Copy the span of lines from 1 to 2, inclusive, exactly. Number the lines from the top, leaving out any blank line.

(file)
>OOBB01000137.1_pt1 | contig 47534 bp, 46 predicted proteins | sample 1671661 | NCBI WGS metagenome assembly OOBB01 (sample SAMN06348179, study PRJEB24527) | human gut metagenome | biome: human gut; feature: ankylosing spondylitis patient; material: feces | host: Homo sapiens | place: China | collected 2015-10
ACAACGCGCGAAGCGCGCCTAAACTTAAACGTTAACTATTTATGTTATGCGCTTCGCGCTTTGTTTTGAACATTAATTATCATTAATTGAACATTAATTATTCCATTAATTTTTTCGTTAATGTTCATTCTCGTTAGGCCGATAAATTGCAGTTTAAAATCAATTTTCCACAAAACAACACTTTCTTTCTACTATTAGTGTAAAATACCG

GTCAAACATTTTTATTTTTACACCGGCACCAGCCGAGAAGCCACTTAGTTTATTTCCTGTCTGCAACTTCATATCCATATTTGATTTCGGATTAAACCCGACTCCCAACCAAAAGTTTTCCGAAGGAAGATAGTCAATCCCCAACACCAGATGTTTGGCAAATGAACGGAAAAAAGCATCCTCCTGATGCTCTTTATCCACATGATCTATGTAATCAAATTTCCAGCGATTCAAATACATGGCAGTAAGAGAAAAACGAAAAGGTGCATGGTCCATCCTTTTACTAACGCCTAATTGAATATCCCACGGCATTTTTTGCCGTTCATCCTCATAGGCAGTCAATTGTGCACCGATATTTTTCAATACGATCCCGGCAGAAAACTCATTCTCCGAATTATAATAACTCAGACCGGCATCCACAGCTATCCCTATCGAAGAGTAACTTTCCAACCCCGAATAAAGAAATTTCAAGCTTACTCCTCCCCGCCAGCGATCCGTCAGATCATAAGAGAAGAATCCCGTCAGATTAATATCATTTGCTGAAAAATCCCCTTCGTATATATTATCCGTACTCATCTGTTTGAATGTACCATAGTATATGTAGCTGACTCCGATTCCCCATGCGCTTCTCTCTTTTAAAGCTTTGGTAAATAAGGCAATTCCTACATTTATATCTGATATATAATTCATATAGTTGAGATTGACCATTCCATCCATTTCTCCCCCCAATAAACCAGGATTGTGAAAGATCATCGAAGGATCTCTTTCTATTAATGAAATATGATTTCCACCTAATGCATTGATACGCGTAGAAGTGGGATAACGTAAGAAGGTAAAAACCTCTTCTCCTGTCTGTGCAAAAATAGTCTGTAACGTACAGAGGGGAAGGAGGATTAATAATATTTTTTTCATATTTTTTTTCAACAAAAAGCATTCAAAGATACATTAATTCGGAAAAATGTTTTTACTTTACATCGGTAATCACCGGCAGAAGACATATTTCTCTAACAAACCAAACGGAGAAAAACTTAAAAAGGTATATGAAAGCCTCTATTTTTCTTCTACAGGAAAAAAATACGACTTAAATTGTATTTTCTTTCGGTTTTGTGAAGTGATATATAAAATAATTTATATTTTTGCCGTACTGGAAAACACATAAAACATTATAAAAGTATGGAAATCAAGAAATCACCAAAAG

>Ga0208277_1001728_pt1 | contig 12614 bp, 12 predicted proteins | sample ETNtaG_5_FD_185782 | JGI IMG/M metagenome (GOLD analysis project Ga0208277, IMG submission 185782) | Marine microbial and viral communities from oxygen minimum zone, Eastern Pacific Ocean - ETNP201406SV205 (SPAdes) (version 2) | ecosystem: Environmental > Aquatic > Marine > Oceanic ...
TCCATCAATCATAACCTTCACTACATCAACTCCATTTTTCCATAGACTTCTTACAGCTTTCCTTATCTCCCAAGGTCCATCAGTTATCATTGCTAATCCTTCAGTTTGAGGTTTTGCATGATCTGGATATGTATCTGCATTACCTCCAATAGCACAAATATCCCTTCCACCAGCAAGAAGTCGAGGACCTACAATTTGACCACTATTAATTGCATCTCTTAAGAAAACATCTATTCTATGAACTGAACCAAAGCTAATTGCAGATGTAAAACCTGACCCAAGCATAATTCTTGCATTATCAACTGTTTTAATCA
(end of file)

>OOBB01000137.1_pt1 | contig 47534 bp, 46 predicted proteins | sample 1671661 | NCBI WGS metagenome assembly OOBB01 (sample SAMN06348179, study PRJEB24527) | human gut metagenome | biome: human gut; feature: ankylosing spondylitis patient; material: feces | host: Homo sapiens | place: China | collected 2015-10
ACAACGCGCGAAGCGCGCCTAAACTTAAACGTTAACTATTTATGTTATGCGCTTCGCGCTTTGTTTTGAACATTAATTATCATTAATTGAACATTAATTATTCCATTAATTTTTTCGTTAATGTTCATTCTCGTTAGGCCGATAAATTGCAGTTTAAAATCAATTTTCCACAAAACAACACTTTCTTTCTACTATTAGTGTAAAATACCG